DAEJEON -- Established in January, 2016, The Shortcut, a community-based Finnish organization, has been offering pro-bono training programs for people with diverse backgrounds, including refugees, immigrants, and multicultural youth, to help them get a breakthrough in the technology sector.
While nurturing people to have skill sets, the organization also helps quench the thirst for skilled personnel in the startup world.
“What we do is accelerate people from diverse backgrounds to think of their own creative tech startups, or work for high-growth companies,” Anne Badan, CEO of The Shortcut said in an interview with The Korea Herald on Tuesday.
“It is all about optimizing people’s skills and making sure that they can contribute to the local economy,” she added.
Anne Badan, CEO of The Shortcut, delivers a speech at the EXIT Daejeon 2019, a startup conference in Daejeon City on Tuesday. (Park Hyun-koo/The Korea Herald)
She is participating in EXIT Daejeon 2019, a startup conference being held through Thursday. As the judge of a startup pitch competition during the conference, she will pick three local startups that will be given a chance to take part in the Slush event, one of the largest European startup conferences, in Helsinki in November.
Below are the excerpts from the interview. Korea Herald: What message do you want to deliver during EXIT Daejeon 2019?
Anne Badan: My speech at the opening session on Tuesday was about diversity in the tech startup community, focusing on the talent attraction, acquisition, and retention.
It was about how to build a company and scale it up to the global markets, and you need diverse people in order to do that.KH: What is unique about the Finnish startup market?
Badan: The ecosystem is very much about people’s mindsets. The movement (to build a startup ecosystem) is very much from the people, by the people, and for the people. It is quite powerful when people proactively do something because they feel like they have to do something on their own instead of doing it because they are told to do so.KH: Can you tell us more about The Shortcut?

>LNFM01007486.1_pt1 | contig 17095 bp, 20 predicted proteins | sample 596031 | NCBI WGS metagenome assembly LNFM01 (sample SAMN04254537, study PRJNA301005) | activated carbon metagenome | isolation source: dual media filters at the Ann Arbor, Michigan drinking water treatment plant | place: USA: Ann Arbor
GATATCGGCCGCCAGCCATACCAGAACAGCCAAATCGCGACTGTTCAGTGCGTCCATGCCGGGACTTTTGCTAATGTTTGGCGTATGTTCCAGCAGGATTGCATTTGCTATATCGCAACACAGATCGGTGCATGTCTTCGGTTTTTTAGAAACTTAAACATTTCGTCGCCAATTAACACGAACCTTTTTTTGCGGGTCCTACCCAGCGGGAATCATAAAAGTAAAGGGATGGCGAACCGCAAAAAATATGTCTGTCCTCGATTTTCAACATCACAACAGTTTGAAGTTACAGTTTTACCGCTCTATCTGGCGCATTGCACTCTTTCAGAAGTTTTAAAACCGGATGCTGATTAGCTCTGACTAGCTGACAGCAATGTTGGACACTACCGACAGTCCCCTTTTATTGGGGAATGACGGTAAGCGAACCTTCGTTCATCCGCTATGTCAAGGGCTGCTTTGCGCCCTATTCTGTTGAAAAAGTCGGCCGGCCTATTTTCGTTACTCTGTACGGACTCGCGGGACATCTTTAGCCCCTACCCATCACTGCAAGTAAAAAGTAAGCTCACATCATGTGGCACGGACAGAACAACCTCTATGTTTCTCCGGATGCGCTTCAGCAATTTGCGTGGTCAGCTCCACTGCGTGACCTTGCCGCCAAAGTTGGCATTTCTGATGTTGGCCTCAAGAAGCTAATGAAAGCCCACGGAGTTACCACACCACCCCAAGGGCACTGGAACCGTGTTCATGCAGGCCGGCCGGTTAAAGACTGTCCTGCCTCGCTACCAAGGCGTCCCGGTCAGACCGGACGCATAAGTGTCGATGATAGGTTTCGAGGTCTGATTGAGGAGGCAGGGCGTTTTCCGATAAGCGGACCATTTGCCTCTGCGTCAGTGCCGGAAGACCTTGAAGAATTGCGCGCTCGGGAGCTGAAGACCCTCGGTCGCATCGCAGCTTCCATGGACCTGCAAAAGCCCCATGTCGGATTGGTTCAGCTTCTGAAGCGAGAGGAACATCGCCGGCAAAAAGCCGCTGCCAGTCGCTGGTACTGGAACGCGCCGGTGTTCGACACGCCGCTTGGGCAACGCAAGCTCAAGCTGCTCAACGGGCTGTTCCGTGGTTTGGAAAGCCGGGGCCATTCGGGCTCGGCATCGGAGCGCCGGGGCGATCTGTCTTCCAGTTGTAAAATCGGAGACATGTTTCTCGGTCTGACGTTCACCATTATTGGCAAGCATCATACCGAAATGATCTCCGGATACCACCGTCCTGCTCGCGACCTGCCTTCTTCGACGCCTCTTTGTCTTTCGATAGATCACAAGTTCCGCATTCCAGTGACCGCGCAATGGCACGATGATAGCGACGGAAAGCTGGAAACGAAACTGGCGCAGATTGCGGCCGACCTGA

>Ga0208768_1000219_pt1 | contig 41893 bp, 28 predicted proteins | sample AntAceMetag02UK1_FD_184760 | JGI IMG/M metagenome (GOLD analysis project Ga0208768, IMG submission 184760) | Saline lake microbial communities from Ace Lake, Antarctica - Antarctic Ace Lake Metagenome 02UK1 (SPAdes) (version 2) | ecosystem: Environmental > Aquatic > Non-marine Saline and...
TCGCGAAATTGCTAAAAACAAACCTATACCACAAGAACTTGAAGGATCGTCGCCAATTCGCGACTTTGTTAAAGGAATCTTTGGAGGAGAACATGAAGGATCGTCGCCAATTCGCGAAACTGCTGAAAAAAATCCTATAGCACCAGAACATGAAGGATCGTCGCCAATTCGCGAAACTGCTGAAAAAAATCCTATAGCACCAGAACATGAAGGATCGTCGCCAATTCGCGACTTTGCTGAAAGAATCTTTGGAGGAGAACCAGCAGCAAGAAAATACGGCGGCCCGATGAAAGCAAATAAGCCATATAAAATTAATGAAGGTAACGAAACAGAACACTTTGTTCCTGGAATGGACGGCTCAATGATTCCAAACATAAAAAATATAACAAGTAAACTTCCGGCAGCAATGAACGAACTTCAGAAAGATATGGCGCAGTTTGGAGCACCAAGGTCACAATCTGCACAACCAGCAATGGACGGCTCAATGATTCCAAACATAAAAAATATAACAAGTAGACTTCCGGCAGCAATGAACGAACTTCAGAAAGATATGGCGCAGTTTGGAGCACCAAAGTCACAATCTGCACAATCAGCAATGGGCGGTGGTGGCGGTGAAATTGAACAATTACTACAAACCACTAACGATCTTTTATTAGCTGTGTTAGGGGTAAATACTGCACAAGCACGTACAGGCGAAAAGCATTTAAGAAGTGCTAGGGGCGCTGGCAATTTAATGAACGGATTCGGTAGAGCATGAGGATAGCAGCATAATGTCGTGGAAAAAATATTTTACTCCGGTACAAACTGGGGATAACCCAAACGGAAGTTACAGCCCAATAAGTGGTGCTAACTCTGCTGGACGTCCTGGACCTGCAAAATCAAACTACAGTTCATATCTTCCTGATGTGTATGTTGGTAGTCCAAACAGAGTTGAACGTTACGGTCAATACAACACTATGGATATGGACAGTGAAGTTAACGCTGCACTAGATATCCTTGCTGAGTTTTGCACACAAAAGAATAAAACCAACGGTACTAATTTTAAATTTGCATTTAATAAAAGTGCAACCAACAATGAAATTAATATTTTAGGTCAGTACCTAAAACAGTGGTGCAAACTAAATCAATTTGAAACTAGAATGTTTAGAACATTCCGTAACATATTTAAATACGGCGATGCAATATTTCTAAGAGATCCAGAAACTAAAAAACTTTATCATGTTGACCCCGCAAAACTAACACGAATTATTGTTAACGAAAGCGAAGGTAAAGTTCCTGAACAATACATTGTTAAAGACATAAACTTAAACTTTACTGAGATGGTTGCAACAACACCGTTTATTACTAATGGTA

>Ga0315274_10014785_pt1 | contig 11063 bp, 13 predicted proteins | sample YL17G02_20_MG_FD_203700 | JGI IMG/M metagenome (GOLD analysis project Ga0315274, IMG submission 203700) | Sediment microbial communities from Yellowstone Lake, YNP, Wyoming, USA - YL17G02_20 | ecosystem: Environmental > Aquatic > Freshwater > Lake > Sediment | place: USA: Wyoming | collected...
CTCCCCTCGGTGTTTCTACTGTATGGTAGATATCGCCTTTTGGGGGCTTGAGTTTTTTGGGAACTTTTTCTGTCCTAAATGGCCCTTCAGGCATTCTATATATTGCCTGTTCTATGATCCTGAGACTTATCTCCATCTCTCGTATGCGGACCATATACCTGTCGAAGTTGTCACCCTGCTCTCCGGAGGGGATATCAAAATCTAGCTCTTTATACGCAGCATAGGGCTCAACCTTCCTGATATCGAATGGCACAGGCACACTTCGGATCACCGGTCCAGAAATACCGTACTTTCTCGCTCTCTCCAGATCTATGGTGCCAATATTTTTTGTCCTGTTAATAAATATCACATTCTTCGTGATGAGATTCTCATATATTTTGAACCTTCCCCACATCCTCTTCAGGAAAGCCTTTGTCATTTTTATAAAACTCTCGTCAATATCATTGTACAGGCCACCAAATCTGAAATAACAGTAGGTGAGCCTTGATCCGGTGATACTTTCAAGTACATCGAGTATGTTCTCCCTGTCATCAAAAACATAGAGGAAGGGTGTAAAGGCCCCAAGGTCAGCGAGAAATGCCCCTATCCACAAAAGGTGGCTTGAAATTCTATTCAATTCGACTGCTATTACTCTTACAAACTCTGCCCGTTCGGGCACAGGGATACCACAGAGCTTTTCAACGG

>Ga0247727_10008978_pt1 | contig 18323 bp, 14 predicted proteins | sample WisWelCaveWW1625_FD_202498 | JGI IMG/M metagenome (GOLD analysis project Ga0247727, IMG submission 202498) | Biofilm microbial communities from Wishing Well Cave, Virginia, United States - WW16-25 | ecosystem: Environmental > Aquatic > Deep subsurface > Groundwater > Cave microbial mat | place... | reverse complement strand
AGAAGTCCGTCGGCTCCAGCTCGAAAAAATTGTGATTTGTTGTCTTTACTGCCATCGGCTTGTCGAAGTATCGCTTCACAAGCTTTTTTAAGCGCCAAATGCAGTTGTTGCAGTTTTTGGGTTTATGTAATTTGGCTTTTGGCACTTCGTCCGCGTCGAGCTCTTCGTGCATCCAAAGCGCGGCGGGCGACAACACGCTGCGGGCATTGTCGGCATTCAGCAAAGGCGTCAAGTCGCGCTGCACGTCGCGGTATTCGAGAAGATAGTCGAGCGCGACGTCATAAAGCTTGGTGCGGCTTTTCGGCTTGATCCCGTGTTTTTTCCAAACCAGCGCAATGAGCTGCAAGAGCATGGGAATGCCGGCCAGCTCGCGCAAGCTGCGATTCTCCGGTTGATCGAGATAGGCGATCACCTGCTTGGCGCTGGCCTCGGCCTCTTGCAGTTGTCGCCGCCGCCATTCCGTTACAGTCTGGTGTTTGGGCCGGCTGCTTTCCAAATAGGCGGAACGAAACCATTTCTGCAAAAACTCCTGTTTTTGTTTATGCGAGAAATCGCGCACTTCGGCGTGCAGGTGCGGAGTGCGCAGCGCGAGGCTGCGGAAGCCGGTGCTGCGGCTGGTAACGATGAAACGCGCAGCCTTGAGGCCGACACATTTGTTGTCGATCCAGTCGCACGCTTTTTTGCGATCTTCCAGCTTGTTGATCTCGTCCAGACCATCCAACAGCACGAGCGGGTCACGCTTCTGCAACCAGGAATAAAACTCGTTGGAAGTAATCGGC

Badan: What we do is accelerate people from diverse backgrounds to think of their own creative tech startups, or work for high-growth companies.
So it is all about optimizing people’s skills and make sure they can contribute to the economy where they live, or stay. Because, more often than not, our participants are from elsewhere. KH: What kinds of programs are there specifically?
Badan: For example, we now have a partnership with Microsoft’s Azure cloud computing system service. It is about certification skills that are necessary in the tech industry. We have AWS and Google as partners as well. We have big tech companies that are helping and sharing with trainers while offering a lot of coding and programing skills in different languages. It is to fill the gap of developers that is missing in the tech industry.
There is also a program aimed at supporting fledgling startups in emerging and Nordic countries. We have sent people to nations like Rwanda, Namibia, Nigeria, Kosovo, and Botswana. KH: What is your impression on Korean startups?
Badan: I have heard some pitches of startups as a member of the jury at the EXIT conference, and they were impressive. They were given quite a lot of time, around 15 minutes, to explain their ideas and business at the conference, but I think in the future they will have to wrap up much faster because usually you have only three minutes or so to pitch your company.KH: How does The Shortcut get funded?
Badan: It is a mix of funds and revenues. Funds from individuals, companies and government/city. We also generate our own revenues as we are a service provider to the Ministry of Labor and Employment in Finland and the unemployment office. While being non for profit, we try raising funds to be financially self-sustainable.
By Kim Young-won (firstname.lastname@example.org